# Continuity implies boundedness in an interval proof

1. Sep 1, 2011

### tylerc1991

1. The problem statement, all variables and given/known data

If a function $f$ is continuous at a point $x$, then $f$ is bounded on some interval centered at $x$. That is, $\exists M \geq 0$ s.t. $\forall y$, if $|x - y| < \delta$, then $|f(y)| \leq M$

2. Relevant equations

3. The attempt at a solution

Let $\varepsilon > 0$. Since $f$ is continuous at $x$, $\exists \delta > 0$ s.t. $\forall y$, if $|x - y| < \delta$, then $|f(x) - f(y)| < \varepsilon$. Now,

$|f(x) - f(y)| < \varepsilon \iff$

$- \varepsilon < f(x) - f(y) < \varepsilon \iff$

$f(x) - \varepsilon < f(y) < f(x) + \varepsilon$.

Stated differently,

$f(y) \in (f(x) - \varepsilon, f(x) + \varepsilon)$.

We are trying to find an $M \geq 0$ s.t. $|f(y)| < M$, or $f(y) \in (-M, M)$. This is where I get a little stuck. I realize that we may choose any $\mu > 0$ and say that $M = f(x) + \varepsilon + \mu$. But I run into trouble when doing this. I want something like $M = f(x) \pm (\varepsilon + \mu)$. This would cover the interval that I am trying to get $M$ into, but I don't exactly know how to say it (except by the way just mentioned of course). Is there a way to write this as a SINGLE value (as opposed to the $\pm$ showing up)?

EDIT: What about $M = f(x) + |\varepsilon + \mu|$?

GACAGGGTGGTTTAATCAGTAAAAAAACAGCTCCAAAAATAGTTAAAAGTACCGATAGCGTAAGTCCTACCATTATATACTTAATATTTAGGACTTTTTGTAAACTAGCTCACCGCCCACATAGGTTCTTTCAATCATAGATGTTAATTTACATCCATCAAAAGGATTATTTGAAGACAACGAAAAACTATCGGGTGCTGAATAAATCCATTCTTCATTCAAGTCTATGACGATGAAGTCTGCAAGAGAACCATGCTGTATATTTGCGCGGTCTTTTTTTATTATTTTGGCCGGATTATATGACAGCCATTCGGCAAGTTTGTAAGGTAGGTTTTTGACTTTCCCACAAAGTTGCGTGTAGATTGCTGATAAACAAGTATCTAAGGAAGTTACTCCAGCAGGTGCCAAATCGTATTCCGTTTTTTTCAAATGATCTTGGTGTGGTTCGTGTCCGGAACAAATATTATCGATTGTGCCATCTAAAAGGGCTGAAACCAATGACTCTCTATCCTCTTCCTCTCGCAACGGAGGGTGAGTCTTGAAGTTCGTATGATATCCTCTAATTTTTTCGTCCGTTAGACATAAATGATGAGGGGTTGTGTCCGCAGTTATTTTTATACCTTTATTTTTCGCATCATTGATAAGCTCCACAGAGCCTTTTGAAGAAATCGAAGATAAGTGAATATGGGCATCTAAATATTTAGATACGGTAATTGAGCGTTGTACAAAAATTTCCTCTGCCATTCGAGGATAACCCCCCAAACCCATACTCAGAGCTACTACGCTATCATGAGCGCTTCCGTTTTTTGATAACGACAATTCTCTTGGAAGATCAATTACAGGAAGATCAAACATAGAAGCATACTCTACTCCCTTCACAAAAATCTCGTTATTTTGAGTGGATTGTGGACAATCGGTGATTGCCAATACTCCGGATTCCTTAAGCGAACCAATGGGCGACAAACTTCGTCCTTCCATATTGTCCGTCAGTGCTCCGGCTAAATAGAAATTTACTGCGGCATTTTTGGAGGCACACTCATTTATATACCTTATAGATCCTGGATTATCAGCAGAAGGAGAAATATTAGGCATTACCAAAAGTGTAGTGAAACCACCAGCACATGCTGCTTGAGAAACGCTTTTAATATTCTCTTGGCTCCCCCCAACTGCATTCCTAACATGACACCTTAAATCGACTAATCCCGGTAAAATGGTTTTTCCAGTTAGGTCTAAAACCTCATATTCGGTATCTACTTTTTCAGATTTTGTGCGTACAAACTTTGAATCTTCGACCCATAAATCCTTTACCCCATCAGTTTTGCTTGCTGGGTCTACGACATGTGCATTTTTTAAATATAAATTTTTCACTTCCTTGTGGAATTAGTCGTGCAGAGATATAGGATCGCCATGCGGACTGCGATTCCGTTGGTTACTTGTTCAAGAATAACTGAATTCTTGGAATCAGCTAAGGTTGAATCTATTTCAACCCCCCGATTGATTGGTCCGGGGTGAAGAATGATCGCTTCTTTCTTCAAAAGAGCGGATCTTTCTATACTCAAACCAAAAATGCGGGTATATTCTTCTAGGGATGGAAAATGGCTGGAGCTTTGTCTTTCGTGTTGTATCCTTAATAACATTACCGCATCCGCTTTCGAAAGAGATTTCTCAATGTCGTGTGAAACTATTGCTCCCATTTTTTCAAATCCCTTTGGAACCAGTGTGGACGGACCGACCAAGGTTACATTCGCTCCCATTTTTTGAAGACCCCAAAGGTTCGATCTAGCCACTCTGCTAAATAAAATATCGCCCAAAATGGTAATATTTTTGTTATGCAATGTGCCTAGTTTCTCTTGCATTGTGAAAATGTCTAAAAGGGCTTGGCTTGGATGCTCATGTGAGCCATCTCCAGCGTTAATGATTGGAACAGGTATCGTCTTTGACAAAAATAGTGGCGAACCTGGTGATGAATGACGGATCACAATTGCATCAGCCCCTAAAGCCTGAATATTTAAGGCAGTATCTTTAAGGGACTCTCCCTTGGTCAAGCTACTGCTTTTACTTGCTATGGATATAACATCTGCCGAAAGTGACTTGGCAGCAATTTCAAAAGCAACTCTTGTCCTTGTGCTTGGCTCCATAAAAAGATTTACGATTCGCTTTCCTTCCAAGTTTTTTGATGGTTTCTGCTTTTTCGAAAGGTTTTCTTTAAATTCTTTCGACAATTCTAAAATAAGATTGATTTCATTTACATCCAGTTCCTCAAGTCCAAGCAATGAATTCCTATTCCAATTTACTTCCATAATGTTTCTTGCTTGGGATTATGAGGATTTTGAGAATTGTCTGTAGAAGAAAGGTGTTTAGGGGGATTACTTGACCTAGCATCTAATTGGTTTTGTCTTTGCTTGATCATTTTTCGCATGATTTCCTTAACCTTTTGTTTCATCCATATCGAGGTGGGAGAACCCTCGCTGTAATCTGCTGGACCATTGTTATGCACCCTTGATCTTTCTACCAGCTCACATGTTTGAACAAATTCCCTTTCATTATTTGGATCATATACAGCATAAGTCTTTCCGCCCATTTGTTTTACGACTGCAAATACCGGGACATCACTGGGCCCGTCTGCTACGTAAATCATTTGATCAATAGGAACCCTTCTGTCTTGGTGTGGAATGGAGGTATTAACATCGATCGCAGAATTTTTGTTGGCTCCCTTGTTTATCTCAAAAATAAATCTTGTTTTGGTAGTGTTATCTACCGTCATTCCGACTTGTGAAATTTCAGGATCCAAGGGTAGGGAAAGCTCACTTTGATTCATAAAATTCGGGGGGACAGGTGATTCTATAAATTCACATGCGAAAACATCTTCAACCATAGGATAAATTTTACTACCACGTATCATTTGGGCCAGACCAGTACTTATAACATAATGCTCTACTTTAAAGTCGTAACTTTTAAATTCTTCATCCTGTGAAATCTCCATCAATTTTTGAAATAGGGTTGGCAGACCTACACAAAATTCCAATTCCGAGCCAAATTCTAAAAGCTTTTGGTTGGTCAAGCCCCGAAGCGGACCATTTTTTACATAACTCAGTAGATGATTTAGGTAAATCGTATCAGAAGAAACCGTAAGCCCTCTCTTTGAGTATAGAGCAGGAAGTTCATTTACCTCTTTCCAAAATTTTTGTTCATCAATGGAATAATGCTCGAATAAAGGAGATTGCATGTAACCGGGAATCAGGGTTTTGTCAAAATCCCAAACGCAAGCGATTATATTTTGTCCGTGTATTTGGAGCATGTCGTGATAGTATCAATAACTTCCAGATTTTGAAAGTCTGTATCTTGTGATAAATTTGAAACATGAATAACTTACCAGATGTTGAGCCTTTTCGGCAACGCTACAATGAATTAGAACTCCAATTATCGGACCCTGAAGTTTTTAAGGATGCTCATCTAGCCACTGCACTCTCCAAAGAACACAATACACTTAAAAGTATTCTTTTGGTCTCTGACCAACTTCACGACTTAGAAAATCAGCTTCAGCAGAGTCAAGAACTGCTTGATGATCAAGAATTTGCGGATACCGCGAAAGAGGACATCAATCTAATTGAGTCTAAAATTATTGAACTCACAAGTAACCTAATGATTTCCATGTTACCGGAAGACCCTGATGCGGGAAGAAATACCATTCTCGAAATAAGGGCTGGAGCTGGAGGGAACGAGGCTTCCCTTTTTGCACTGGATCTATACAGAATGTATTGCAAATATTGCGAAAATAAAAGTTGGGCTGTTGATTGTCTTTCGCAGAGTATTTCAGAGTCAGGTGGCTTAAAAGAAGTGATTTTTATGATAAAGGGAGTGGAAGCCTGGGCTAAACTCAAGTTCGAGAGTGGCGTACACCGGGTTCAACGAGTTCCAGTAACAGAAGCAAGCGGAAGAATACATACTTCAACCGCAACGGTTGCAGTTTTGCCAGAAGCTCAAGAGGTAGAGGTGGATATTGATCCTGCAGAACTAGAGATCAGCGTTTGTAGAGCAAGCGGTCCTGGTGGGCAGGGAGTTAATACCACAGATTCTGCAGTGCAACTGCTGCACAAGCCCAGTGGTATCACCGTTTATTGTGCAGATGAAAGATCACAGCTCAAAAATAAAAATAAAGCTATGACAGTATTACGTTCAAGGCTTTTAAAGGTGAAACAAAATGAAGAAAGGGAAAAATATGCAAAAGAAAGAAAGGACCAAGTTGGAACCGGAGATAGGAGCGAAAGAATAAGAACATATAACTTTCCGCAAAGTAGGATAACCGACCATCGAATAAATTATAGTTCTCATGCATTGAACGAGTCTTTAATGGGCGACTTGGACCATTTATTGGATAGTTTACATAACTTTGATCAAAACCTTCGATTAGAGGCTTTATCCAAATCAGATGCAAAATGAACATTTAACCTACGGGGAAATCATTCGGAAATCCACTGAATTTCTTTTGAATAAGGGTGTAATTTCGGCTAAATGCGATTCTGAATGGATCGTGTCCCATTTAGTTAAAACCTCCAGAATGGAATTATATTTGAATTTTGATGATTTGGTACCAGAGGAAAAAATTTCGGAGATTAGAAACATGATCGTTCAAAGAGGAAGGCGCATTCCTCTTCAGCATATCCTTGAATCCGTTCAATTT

2. Sep 1, 2011

### micromass

Staff Emeritus
Can't you just do

$$M=\max\{f(x)+\varepsilon,-f(x)+\varepsilon\}$$

I see no use for the $\mu$...

3. Sep 1, 2011

### Petek

If you have to prove that a function is continuous, you have to show that certain conditions are satisfied for every value of $\epsilon > 0$. However, if you're given that a function is continuous and you have to prove something about it, you can select a specific, convenient value for $\epsilon > 0$. So let $\epsilon = 1$. Since f is continuous at x, $\exists \delta > 0$ such that if $|x - y| < \delta$, then $|f(x) - f(y)| < 1$. Can you take it from there?

4. Sep 1, 2011

### tylerc1991

Since $M \geq 0$, where is the negative $f(x)$ coming from and how would it fit into choosing an $M$?

Right, but I could just plug in $\varepsilon = 1$ into what I had written so far and I would still be in the same boat (unless I am just completely misunderstanding). I am getting stuck on picking an $M$ that will work. I can see how to do it if everything is positive ($M = f(x) + \varepsilon$), but I don't see how to handle it if it starts to dip into the negatives.

5. Sep 1, 2011

### Petek

$$|f(y)| = |f(y) - f(x) + f(x)| \leq |f(y) - f(x)| + |f(x)|$$
If $|f(y)|\leq -f(x)+\varepsilon$, then $f(x)-\varepsilon\leq f(y)$. So the f(y) is bounded below.